“Greyston’s founder Bernie literally started pulling people off the streets to work for a small cake-baking business he had started to address the problems he saw in Southwest Yonkers...Just as the bakery started growing, [Greyston’s founder] Bernie met two guys named Ben and Jerry. Our relationship with Ben & Jerry’s started out as a serendipitous one, but it’s held steadfast as a strong partnership over the years and has enabled us to employ more folks who would normally be deemed excludable, non-employable.”
—Joseph Kenner, President and CEO, Greyston Bakery
“Cooperation among investors is a key to this progress. More than a third of the world’s invested capital—about $19 trillion—is controlled by the world’s hundred largest asset owners…In principle these investors have enormous power to move the entire economy in more sustainable directions. All they have to do is find a way to cooperate...The rumor is that they look at each other and say, “You go first.”
—Rebecca Henderson, Professor, Harvard Business School and author of Reimagining Capitalism in a World on Fire
Gardeners over architects
As the pandemic unevenly distributes pain and suffering across our society, it’s ever more clear: true systemic change requires a shift in power. That means that a top-down approach to change just won’t work to produce the equitable outcomes we need. We need new voices with new ideas to reimagine our economic system. Personally, I’m inspired by the small business owners who have reimagined the role businesses might play in neighborhoods through creative pivoting—like restaurants now offering CSA boxes and large family meals while their dining rooms are closed. Or Black communities that were forced to develop regenerative economic strategies decades ago, long before these concepts penetrated white-dominated corporate worlds.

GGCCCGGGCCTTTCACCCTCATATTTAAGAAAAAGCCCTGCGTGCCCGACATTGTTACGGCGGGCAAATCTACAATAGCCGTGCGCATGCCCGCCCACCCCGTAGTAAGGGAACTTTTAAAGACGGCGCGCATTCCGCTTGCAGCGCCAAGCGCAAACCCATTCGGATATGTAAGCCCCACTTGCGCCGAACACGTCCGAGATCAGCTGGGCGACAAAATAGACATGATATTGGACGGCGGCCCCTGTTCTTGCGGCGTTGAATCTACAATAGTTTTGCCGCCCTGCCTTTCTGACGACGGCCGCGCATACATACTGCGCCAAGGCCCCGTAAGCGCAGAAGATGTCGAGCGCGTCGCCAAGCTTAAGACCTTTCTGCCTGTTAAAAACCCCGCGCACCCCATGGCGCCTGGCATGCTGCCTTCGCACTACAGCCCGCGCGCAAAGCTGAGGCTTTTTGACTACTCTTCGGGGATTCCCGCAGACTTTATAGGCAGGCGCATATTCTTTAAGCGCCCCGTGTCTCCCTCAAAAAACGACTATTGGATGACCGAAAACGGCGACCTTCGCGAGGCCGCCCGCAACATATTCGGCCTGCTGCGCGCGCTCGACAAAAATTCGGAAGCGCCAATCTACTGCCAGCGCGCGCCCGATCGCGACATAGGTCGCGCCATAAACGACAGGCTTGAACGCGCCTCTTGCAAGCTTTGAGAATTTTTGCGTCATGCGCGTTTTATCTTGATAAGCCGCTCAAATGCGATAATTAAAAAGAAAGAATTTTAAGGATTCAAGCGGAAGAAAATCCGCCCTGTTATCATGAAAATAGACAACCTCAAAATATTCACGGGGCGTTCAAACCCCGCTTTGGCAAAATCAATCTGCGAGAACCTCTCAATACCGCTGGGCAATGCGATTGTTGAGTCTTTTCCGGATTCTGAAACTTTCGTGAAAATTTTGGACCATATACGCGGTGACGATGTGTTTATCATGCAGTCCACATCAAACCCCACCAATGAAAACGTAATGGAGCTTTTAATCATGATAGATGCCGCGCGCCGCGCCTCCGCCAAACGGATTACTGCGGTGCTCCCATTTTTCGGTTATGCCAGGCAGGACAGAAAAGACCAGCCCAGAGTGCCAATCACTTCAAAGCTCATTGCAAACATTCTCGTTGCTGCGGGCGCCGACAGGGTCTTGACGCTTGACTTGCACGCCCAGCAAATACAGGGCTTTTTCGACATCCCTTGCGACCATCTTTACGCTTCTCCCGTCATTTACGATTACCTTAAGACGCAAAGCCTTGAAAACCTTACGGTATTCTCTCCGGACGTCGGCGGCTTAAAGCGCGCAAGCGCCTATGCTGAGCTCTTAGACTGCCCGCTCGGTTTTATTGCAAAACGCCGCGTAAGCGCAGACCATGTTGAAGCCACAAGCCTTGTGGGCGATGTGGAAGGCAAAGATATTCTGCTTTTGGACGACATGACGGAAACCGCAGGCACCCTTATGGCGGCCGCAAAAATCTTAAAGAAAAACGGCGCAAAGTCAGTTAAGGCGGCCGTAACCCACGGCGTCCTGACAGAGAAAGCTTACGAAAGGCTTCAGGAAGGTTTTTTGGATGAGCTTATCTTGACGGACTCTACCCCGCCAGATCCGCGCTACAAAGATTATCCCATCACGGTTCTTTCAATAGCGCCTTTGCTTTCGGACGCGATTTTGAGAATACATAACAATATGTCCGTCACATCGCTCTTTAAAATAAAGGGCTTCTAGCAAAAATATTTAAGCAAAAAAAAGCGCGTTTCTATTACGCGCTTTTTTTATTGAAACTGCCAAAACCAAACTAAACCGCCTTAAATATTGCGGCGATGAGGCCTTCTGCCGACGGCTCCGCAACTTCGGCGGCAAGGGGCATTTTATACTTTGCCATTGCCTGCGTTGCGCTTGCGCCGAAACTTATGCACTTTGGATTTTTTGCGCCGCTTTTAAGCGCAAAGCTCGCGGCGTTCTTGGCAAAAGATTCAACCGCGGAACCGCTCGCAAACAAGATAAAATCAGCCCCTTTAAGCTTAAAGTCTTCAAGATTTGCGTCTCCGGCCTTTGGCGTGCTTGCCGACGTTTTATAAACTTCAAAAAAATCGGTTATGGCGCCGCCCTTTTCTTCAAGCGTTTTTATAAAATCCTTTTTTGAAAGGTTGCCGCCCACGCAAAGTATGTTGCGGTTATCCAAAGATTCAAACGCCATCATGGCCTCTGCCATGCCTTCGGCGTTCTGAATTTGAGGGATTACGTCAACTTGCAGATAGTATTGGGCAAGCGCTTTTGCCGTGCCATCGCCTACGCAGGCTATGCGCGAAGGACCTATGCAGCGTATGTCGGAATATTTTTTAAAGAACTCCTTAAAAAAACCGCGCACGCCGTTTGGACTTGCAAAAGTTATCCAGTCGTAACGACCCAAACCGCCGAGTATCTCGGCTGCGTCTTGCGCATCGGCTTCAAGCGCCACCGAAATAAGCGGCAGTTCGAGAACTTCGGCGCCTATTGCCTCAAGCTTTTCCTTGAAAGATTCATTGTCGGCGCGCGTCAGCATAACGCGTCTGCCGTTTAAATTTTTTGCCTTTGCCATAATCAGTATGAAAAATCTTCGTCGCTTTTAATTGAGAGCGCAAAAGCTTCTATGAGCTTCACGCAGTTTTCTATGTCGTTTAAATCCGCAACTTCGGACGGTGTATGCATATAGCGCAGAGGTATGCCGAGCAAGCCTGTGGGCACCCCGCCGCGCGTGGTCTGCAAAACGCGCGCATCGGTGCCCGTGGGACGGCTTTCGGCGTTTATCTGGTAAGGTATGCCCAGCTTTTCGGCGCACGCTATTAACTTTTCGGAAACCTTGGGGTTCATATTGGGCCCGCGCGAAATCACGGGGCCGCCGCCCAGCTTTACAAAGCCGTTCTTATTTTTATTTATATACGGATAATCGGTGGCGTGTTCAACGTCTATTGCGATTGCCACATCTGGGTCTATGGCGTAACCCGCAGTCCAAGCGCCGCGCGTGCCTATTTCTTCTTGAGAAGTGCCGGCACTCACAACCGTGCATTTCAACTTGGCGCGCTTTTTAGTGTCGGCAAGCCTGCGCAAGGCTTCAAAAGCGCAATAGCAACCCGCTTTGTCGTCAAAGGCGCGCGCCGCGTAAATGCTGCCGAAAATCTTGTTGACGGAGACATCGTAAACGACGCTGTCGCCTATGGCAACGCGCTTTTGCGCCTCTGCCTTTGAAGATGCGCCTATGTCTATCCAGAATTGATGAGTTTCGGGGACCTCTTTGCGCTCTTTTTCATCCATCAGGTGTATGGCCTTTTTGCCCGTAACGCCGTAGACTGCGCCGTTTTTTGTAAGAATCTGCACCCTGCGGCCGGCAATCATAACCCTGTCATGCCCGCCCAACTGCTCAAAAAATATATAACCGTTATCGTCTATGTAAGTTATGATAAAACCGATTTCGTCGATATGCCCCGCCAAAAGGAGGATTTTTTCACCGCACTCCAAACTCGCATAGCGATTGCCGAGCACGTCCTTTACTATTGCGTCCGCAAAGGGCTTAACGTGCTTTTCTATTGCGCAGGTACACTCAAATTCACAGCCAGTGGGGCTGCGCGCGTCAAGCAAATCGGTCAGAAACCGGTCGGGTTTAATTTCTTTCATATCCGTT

These are the imagineers of a more resilient, inclusive, and sustainable society for everyone, and the leaders I’ve learned from believe this, too. Their job, as they see it, is to find the seeds of ideas and nurture them. They play the role of gardener, but instead of a green thumb they have a green ear, tuned to listen and learn.
“We were open to new ideas from anywhere and created new mechanisms to source them. Part of our mantra was the conviction that all the good thinking doesn't come only from people sitting on Fifth Avenue in New York City. We ran competitions, we did global innovation challenges, and we learned a lot from what was going on on the ground.”
—Judith Rodin, Former President, The Rockefeller Foundation
“Purpose is obviously about how a company acts, but it’s also about how they listen.”